In France, Lille fell behind to Ricardo Laborde’s 35th minute opener, an advantage Krasnodar carried past the hour. In the 63rd minute, Danish international Simon Kjaer hit a free kick into Andrey Dikan’s lower right hand corner, giving Lille a result despite being limited to two shots on target.

Group I

Young Boys (Switzerland) 5-0 Slovan Bratislava (Slovakia)
Napoli (Italy) 3-1 Sparta Prague (Czech Republic)

The slow start to Rafa Benitez’s second season in Naples took a needed turn for the better, with his team rebounding from a weekend loss to Chievo with a victory in Europe. Though they fell behind early after a Josef Husbeauer goal, the partenopei came back with a penalty conversion from Gonzalo Higuain. Dries Mertens added two goals after halftime.

In Switzerland, five different goal scorers saw Young Boys put up one of the day’s most-lopsided results, though late scores from Adrian Nikci (80′) and Guillaume Hoarau (90′) exaggerated the gap between the sides.

Group J

Steaua Bucharest (Romania) 6-0 AaB (Denmark)
Rio Ave (Portugal) 0-3 Dynamo Kiev (Ukraine)

Kept out of Champions League by the most surprising circumstances (opposing defender in goal during a penalty kick shootout), Steaua took its frustrations out on the visiting Danes, with Claudiu Keseru’s second half hat trick producing the day’s most one-sided result.

In Portugal, Ukraine powerhouse Dynamo got goals from Andriy Yarmolenko, Younes Belhanda, and Artem Kravets to keep with the group’s theme – favorites putting up landslide results.

Group K

PAOK (Greece) 6-1 Dinamo Minsk (Belarus)
Fiorentina (Italy) 3-0 Guingamp (France)

Goals from Stefanos Athanasiadis in the 11th, 16th, and 28th minutes had PAOK up 4-0 before the half hour mark, with Dinamo reduced to 10 men after Slobodan Simovic saw red in the second half.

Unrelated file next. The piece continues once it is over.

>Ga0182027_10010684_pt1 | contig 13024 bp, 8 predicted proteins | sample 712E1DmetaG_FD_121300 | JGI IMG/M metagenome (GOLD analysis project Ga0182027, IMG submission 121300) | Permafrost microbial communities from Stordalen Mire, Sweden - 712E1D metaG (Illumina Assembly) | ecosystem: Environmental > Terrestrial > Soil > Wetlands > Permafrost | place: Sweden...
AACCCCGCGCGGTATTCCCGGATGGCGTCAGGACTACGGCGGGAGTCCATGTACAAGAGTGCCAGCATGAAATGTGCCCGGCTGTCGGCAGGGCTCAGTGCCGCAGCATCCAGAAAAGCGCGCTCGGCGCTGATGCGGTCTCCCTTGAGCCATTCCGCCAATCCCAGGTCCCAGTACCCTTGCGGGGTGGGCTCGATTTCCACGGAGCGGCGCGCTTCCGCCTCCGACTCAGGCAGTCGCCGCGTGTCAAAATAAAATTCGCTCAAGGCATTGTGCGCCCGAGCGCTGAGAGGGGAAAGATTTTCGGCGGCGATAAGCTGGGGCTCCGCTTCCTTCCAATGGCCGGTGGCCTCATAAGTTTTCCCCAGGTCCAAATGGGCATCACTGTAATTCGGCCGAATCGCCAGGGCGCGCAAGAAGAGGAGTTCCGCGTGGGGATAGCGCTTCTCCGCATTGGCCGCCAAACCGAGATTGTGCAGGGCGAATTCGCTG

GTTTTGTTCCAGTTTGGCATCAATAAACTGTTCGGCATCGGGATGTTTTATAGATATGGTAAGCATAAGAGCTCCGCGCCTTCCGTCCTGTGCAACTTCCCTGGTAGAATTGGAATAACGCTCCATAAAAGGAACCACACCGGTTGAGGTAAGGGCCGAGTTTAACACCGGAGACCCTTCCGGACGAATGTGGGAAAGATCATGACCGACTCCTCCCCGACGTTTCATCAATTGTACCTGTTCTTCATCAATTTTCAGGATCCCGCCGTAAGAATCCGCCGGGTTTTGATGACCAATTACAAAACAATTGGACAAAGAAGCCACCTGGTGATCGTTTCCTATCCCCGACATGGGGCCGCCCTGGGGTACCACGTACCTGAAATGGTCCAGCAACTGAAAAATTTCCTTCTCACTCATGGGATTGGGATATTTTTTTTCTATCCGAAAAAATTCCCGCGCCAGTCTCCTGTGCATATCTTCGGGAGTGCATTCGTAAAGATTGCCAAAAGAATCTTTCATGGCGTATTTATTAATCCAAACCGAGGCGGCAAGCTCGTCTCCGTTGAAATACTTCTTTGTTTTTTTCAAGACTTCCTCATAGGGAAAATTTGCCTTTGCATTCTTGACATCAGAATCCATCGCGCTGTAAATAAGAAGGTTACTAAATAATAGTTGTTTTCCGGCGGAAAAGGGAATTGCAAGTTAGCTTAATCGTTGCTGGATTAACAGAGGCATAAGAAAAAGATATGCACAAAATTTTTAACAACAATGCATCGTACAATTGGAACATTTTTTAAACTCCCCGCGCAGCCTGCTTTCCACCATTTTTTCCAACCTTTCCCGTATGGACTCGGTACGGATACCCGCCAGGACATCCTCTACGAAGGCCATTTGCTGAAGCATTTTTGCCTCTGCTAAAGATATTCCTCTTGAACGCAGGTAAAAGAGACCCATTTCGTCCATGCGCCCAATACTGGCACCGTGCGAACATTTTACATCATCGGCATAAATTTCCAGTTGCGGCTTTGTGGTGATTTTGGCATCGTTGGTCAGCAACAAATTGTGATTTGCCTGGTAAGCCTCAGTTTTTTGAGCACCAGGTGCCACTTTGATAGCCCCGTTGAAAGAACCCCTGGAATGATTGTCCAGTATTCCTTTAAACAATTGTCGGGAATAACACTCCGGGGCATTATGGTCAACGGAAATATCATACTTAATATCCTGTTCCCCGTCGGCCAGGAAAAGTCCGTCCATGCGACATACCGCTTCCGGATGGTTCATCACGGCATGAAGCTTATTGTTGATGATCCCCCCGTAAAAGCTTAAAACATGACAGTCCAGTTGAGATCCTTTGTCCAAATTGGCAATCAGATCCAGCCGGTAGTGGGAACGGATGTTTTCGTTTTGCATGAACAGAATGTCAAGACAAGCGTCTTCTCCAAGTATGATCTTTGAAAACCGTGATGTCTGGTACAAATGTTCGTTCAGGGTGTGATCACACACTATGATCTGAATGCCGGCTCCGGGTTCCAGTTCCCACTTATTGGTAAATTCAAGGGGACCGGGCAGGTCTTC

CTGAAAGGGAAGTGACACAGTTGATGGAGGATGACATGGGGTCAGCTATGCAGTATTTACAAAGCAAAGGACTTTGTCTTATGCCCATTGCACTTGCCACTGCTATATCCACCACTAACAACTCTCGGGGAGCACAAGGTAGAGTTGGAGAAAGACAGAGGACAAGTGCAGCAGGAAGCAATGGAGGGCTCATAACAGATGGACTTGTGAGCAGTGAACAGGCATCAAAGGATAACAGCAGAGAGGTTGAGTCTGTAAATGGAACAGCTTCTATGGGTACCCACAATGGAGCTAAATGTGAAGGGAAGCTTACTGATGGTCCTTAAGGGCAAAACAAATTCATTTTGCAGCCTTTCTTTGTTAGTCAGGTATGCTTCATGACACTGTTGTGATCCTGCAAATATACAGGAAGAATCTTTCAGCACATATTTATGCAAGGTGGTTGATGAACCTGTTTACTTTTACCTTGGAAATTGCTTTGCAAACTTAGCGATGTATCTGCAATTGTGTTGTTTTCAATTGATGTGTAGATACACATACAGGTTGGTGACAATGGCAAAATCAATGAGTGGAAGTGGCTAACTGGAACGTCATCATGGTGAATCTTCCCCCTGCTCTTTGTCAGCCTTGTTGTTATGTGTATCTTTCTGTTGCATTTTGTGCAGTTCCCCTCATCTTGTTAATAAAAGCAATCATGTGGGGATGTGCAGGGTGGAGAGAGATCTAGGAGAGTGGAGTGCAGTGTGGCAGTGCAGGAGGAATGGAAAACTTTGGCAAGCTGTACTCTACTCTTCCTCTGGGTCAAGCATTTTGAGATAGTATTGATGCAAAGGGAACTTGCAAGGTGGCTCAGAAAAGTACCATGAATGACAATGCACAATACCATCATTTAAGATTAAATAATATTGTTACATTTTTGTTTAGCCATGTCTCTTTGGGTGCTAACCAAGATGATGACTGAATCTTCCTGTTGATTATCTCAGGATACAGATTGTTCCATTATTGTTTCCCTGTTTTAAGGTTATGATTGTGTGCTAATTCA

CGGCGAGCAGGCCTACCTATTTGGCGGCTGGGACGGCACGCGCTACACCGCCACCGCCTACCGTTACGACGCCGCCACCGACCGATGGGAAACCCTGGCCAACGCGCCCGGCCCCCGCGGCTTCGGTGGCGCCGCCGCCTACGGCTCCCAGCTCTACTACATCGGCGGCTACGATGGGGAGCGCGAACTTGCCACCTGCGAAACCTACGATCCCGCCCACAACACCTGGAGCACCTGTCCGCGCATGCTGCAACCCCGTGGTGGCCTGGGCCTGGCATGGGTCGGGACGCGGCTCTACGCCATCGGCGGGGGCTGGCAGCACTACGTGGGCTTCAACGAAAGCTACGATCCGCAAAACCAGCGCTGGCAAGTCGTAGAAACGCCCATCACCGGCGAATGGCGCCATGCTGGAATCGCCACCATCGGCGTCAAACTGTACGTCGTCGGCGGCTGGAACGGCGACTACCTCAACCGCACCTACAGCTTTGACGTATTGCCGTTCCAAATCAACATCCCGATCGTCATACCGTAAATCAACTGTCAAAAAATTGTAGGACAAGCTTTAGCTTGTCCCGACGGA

In Florence, goals from Juan Cuadrado and Federico Berndeschi piled on after Mustapha Diallo’s red card left Fiorentina up a man and a goal at halftime. La Viola kept 68 percent of the ball.

Group L

Metalist Kharkiv (Ukraine) 1-2 Trabzonspor (Turkey)
Legia Warsaw (Poland) 1-0 Lokeren (Belgium)

Former Milan defender Kevin Constant opened the scoring for Trabzonspor in Ukraine, though an equalizer near the hour-mark from Volodimir Gomenyuk seemed to destine the sides for a draw. Four minutes into stoppage time, Avraam Papadopoulos defied that destiny, scoring from close range to given the Turks an upset in Kharkiv.

In Poland, a match short on chances went into halftime scoreless, a tie that was broken in the 58th minute. Scoring from the middle of Lokeren’s area, Miroslav Radovic ensured Legia took full points and shares a spot at the top of the group.

It’s not too late for Major League Soccer to turn away from its new logo


For a young league, Major League Soccer has shown an amazing capacity to admit defeat. Closing the doors on Miami and Tampa. Changing the format for All-Star Games and MLS Cup finals. Saying “enough” to Chivas USA. Throughout commissioner Don Garber’s tenure, the league’s has been willing to embrace its missteps in a way we don’t see fromother leagues. It’s refreshing. At this point in the process, accepting sunk costs is a virtue.

Perhaps that virtue’s endemic to the task. When you start a new league with no proven template, you have to blaze a new trail. Sometimes that means taking a wrong turn, retracing your steps, and taking another crack from, often from where you started. Not every idea is going to be a good one.

There must have been a point when the league’s new logo seemed like a good idea. Else, why would they have unveiled it today? Though a half-empty crest screams “under construction,” the league has elected to go high concept. What you don’t see … is the league’s future.

Unfortunately, the art also speaks to the league’s present, but with far too much honesty for a branding exercise. If the MLSNext theme means emphasizing the league’s process, why settle on a product that screams we are half an idea. We are not the complete thing.

You should not consider us a full, major league.

It’s a harsh, perhaps incorrect presumption, but the early reaction has come to the same conclusion. Reception to the league’s new look has been so universally puzzled, it’s difficult to find a positive response from an established source. Alexi Lalas, Jeff Carlisle (as linked in our previous post) echoes the sentiment dominating the fringes of Major League Soccer: “What?”